China – Shipbuilder for the world

By Eric Collins

Dr Sheng Li is President of Shanghai shipbroker HIT Marine, and a DBA alumnus of the College of Business. Here he tells of how he got into the shipbuilding industry, how China got to be the world's No.1 shipbuilding nation, and what the future holds for the industry. We follow with two articles by Dr Li illustrating two aspects of the Chinese shipbuilding industry: the importance of international brand building, and the boom-bust rollercoaster of the past 10 years.

How did you get interested in the shipbuilding industry?

After graduation from Dalian University of Technology (formerly Dalian Institute of Technology), I was assigned to Dalian Shipbuilding Heavy Industry Co., Ltd. working as an interpreter, where I had a chance to meet with all kinds of maritime people such as ship owners, charterers, class surveyors, equipment suppliers, designers as well as the governmental organization in charge of maritime affairs.

Was it a large shipyard?

There were some 10,000 shipyard employees comprising managerial staff, workshop managers, engineers, as well as first line workers such as riggers, welders, painters and crane drivers. What an interesting job to deal on a daily basis with people who came from all parts of the world and different areas of China! But they all had a common subject whenever and wherever they met and talked — ships. Everybody talked about ships. Everybody played a small role in this long supply chain.

How did HIT Marine start?

HIT Marine Company Ltd evolved from Harbour Island Trading Company Ltd. The company was established by me back in 2001. The name of Harbour Island came to me when I was invited by a ship owner to visit an island in the Bahamas. I was attracted by the pink colour of the sandy beach on this island, and it was called Harbour Island.

In the early days, my company's main business was to provide services to foreign shipping companies and outsource Chinese products including non-marine products for the international market, especially the Bahamas. We grew into comprehensive trading companies including a winery joint venture, food products with Greek companies, and we were the largest importer to the Bahamas for various Chinese products.

How did you get into shipping?

In late 2012, we began to focus on the marine business and changed our name to HIT Marine Company Ltd. In the past few years, as brokers we have helped lots of small and medium Chinese shipyards to successfully secure and deliver various kinds of ships such as container ships, heavy lift carriers, bulk carriers and tankers, etc. We have also placed orders directly with Chinese yards and sold them to foreign clients.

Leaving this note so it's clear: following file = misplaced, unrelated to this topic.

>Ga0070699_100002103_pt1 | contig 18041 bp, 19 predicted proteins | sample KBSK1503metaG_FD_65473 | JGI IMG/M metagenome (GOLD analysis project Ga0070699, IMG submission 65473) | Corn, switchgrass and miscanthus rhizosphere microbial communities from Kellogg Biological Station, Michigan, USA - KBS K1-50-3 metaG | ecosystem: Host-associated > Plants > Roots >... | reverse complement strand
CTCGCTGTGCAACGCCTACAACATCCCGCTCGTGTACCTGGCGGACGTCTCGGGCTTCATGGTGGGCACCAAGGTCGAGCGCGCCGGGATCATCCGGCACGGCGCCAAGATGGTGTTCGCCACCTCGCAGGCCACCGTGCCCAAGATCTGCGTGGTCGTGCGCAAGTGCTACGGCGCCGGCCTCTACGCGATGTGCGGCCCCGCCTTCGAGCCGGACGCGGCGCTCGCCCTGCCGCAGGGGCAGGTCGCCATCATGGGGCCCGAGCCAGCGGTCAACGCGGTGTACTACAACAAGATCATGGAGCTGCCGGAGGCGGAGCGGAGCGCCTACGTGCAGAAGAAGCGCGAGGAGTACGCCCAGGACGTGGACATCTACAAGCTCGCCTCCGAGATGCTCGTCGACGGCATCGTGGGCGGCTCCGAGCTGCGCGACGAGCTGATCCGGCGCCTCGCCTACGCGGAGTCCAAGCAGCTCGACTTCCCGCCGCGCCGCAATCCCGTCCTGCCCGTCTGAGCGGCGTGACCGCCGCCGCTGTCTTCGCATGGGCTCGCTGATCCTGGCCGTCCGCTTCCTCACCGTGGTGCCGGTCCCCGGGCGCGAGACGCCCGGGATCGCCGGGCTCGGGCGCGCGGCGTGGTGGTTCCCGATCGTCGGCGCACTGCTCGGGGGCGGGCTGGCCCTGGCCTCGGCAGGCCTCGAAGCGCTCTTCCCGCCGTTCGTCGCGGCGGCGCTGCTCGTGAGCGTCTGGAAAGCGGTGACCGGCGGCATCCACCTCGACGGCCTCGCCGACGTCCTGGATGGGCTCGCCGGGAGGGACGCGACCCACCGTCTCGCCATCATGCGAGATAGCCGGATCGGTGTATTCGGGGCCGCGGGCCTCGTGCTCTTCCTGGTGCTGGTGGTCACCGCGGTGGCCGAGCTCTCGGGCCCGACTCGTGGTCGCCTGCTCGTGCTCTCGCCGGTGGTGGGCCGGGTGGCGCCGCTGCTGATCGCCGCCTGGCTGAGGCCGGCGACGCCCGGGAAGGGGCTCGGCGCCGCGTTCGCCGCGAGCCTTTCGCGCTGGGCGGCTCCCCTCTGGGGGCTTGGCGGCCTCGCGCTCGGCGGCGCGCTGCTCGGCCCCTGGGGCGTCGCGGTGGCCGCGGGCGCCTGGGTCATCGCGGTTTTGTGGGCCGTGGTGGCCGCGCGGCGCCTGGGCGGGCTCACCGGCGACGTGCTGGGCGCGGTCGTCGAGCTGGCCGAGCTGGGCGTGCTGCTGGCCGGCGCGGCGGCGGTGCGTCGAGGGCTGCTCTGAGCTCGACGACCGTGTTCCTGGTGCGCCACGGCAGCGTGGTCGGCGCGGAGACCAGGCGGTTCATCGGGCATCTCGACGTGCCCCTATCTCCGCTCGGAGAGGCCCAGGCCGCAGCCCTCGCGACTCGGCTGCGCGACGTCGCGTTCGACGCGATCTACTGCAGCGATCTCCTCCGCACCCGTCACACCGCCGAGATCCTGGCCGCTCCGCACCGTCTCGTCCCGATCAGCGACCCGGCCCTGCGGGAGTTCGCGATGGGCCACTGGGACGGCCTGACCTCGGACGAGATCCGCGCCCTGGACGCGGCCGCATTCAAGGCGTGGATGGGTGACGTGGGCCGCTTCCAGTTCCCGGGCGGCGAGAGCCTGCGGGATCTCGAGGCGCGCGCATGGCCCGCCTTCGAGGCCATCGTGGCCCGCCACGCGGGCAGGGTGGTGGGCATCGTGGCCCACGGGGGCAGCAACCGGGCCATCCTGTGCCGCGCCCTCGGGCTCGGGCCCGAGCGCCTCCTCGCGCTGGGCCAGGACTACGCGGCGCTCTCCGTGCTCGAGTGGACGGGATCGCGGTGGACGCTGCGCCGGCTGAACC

China has 37% of world shipbuilding, Korea 35%, and Japan 19%. Is this set to change?

China will remain as No.1 shipbuilding nation in the world in terms of quantity and completion of carrying capacity ("deadweight tons" in shipbuilding terminology). The argument is that in the last 30 years there have emerged not only a large number of shipyards of different sizes, but also a complete set of shipbuilding materials suppliers and equipment makers in China. The same is true of all three countries, but the trend of losing competitive edge in terms of labour cost from Japan to Korea, then from Korea to China will remain unchanged. In the next five years, the competition for No. 1 shipbuilding nation in the international arena will still be among these three nations. Technically speaking, China has already caught up with Japan and Korea. The only areas we need to improve on are the management skills and coordination of subcontractors.

China is the largest importer of bulk commodities and the largest shipbuilder. Do the two go together?

This is true if we review the history of the development path of some big power nations in the world. Shipbuilding played important roles in the UK, in the Scandinavian countries, in the US, and in Japan, Korea and China today. The nature of shipbuilding is full internationalization and marketization.

How will air freight and railways compete over the next 10 years?

No doubt, airfreight and railways will take a greater share in terms of total shipping volume, especially in the area of containerized cargos and expensive equipment and instruments, but of transport.

What impact will OBOR have on the Asian shipping market?

More Chinese factories equipment and large heavy structure will be transported out of China or along the Belt and Road.

How about the Maritime Road? Will it stimulate the Chinese shipbuilding industry?

As we know the international shipping market was driven by Chinese factors in the last few decades when China imported more than 30% of world's iron ore, coal and crude oil. However, the present shipping fleet is large enough to cover the demand of cargo movements along this Maritime Road. The growth point will be more in the export of infrastructure to build or revitalize new ports along the Road.